Brenda’s A Photo Study: Rule of Thirds

This is my submission for Brenda’s A Photo Study: Rule of Thirds.

Brenda said, “Photography is an art form and as such need not rely on rules. Yet, it is important for the photographer to keep in mind that the composition rules help create balanced, dynamic, and interesting images that invite a viewer to stay and visit in comfort.”

Before I say anything about rules, I want to share a story with you. When I took my first photographing workshop, I kept receiving one particular feedback from my instructor: “try not to place the subject in the center.”

His words stayed in my mind long after the workshop was over, and the rule of the third became the RULE for me even when taking portraits.

One day my husband said to me, “Why do you always place your subject off the center? It doesn’t look good.”

“I like it that way,” I said, even though, deep down, I do feel that particular portrait with an off-center model looked odd.

I continued following the rule of thirds for more than a year, and, slowly, I began to realize I knew exactly how I wanted my photos to look.

Now go back to what Brenda said about creating balanced, dynamic, and interesting images… my guess is that each of us may have a different definition/idea for “balance, dynamic, and interesting” and because of that, we have our own unique photographing styles.

Thinking back, those days, when I followed rule-of-thirds diligently, had given me a better understanding of how I would create balanced photos. Some of my photos may still look a little weird, but that is more “by-design” nowadays 😉

I took the following American flag photo through mini-blinds. The gap was very small, which made it difficult to focus. I was happy how it turned out.

Which one of the following two do you like better? I like how the left one looks, but the right one gives me more “alone” feeling.

Which one of the next two do you think is more balanced?

Finally… cropping tool, for me, is quite useful for composition. I often move the cropping grid all over my photo to find out which composition I like better.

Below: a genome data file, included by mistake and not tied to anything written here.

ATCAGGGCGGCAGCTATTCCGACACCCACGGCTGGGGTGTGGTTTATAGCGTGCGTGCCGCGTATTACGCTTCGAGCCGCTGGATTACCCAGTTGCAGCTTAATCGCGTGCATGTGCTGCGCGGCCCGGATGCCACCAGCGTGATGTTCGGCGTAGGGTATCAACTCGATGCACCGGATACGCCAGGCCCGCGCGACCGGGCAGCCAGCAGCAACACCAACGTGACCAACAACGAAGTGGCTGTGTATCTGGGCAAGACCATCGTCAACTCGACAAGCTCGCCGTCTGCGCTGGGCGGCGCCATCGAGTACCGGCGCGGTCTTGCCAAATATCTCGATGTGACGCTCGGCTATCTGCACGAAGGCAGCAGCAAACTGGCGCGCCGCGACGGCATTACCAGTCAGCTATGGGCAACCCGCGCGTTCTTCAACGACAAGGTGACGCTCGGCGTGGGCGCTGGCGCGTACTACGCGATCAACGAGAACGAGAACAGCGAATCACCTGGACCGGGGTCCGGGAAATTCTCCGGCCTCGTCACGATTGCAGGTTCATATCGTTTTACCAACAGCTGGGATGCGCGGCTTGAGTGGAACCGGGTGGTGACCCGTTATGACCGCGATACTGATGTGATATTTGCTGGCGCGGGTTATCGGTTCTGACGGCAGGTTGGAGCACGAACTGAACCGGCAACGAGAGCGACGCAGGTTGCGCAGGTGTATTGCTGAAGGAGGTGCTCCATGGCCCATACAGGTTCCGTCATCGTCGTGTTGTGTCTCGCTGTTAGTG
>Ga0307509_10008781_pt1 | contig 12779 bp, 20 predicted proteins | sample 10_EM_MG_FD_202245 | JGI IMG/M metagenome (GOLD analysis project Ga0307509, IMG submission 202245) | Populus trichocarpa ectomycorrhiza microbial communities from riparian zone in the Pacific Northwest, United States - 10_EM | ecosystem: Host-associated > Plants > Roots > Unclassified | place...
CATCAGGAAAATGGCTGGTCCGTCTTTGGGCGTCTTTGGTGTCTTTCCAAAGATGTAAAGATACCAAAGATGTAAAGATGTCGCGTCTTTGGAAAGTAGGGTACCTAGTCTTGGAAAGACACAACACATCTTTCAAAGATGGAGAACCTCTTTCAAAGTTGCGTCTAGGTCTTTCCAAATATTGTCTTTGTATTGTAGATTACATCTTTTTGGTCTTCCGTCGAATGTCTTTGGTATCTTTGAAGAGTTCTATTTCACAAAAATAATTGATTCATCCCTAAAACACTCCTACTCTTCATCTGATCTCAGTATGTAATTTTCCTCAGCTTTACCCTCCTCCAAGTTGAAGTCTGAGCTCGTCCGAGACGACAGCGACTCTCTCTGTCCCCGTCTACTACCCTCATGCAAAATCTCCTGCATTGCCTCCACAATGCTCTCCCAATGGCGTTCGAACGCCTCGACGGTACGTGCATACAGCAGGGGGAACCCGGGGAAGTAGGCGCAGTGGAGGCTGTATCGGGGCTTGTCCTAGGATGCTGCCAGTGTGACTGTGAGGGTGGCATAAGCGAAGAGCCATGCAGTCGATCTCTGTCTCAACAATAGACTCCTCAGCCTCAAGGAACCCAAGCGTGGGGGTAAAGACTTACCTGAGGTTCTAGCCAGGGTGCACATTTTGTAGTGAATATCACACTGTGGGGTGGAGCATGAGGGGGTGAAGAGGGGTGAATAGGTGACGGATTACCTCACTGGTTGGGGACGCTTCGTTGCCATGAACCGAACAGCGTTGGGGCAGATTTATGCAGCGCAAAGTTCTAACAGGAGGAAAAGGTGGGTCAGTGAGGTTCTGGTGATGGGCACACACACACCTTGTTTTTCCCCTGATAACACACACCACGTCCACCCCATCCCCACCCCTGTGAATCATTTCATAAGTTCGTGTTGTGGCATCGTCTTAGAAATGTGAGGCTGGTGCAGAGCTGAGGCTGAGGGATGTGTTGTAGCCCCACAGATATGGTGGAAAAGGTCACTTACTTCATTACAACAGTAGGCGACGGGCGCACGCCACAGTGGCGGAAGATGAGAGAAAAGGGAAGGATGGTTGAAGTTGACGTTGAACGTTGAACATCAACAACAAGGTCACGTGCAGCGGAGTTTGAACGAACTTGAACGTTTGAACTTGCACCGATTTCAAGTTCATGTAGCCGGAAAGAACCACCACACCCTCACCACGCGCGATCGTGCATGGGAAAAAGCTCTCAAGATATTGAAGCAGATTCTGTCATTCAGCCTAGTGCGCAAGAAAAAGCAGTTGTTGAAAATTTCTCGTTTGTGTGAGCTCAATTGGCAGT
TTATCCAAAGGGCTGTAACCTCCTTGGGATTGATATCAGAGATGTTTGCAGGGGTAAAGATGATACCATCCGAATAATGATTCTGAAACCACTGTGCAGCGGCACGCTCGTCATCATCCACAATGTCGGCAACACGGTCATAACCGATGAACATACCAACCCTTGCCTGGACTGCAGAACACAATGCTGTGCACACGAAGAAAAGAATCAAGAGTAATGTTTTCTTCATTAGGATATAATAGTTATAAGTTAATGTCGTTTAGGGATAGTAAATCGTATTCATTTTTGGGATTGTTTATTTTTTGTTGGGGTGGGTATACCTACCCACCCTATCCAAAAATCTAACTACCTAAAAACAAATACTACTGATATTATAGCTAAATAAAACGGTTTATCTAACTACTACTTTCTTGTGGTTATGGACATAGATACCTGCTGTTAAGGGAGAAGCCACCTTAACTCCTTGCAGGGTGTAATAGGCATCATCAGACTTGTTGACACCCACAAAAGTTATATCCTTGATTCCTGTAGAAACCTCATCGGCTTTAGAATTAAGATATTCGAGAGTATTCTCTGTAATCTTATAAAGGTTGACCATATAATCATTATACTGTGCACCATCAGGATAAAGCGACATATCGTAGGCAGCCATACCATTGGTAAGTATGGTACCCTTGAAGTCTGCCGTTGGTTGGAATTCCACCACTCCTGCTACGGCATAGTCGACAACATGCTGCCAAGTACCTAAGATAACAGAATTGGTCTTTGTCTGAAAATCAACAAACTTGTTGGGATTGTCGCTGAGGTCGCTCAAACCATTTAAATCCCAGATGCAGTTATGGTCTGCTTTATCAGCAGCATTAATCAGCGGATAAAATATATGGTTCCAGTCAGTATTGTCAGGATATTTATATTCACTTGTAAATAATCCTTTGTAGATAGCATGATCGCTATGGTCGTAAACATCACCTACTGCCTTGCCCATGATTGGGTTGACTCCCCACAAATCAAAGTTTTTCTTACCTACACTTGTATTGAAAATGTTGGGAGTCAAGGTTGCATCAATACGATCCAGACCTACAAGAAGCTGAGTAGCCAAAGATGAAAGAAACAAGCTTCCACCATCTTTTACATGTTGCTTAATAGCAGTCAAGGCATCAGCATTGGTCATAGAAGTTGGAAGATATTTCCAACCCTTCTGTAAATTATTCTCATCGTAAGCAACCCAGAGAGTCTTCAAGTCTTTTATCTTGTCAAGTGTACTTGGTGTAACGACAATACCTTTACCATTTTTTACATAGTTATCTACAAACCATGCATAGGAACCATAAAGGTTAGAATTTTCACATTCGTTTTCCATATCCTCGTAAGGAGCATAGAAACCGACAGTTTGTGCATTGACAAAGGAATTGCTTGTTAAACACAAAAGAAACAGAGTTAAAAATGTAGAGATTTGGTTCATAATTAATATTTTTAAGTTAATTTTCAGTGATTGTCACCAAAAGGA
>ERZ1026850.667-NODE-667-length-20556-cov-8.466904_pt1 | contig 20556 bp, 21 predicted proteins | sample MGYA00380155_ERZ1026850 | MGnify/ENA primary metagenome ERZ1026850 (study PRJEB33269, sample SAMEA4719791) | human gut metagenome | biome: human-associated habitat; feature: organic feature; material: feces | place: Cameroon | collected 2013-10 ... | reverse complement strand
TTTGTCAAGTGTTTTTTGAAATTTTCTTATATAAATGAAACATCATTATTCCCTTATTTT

Thanks, Brenda!

Thank you for visiting my blog.

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Brenda’s A Photo Study: The Photographer II

This is my submission for Brenda’s A Photo Study: The Photographer II.

“To have a point of departure is not to go out and shoot. It’s to have a project in mind and going out looking for a shot that represents or showcases this emotion or concept that your project is about.” ~Ralph Gibson (I copied this from Brenda’s post 😉

Even though I often go out to shoot whatever I see, Ralph Gibson’s words do resonate with me, because (1) if I have a project in mind, I would focus on the project and see things (related to the project) that I usually may not be able to see. (2) I know what to look for, and that makes easier for me.

So, this morning I went out to look for lines and shapes.

(Snowed yesterday, can you tell?)

Thanks, Brenda!

Thank you for visiting my blog.

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Tomato and Apple

Staring at this picture long enough, I started hearing voices. Some came from the tomato, some apples.

Discrimination doesn’t come with a sound or smell. It’s difficult to prove its existence. Some aren’t aware of been discriminated; some don’t know they discriminate.

“Is it possible that you were oversensitive?” I asked my friend this question after he described how a guy, in a pretty empty elevator, asked him to push the floor-button for him.

“Of course, it is possible,” he said. He looked into my eyes. It was clear to me that he didn’t tell me the whole story. I decided not to ask.

This conversation happened many years ago. Now I am older and know better, I wonder if there was some extra meaning behind one of my colleges’ question: “why don’t you go back?” or one of my landlord’s comment: “you guys took all the good jobs away from us.”

In first case, I simply ignored my college’s question because I didn’t know what was going on, and in second case, I politely asked, “What are you talking about? Who are ‘you’ and who are ‘us’? You are an American just like me, right?” (By the way, my landlord’s son is a lawyer.)

The only time I was so sure that something wasn’t right was when I took my daughter and her friend to a local restaurant for lunch. We waited for a long time for our service person to show up. When she came, she had an expression that I could never forget. It was the same expression I saw on my daughter’s face many years ago when she spitted out the food I fed her.

I ordered a cup of soup. It took forever for soup to come; when she came, she dropped the bowl on the table, making a disturbing noise. And the soup was cold.

She is so young; what had happened to her? I thought to myself. I wasn’t upset at all; I was puzzled (maybe even a little amused). I tipped her anyway. However, when I walked out the door, I told the manager what had happened. He said, “No, we don’t treat anyone like that here.”

I smiled. “I think I know how I was treated more than you do,” I said and walked away. I never went back to that restaurant again.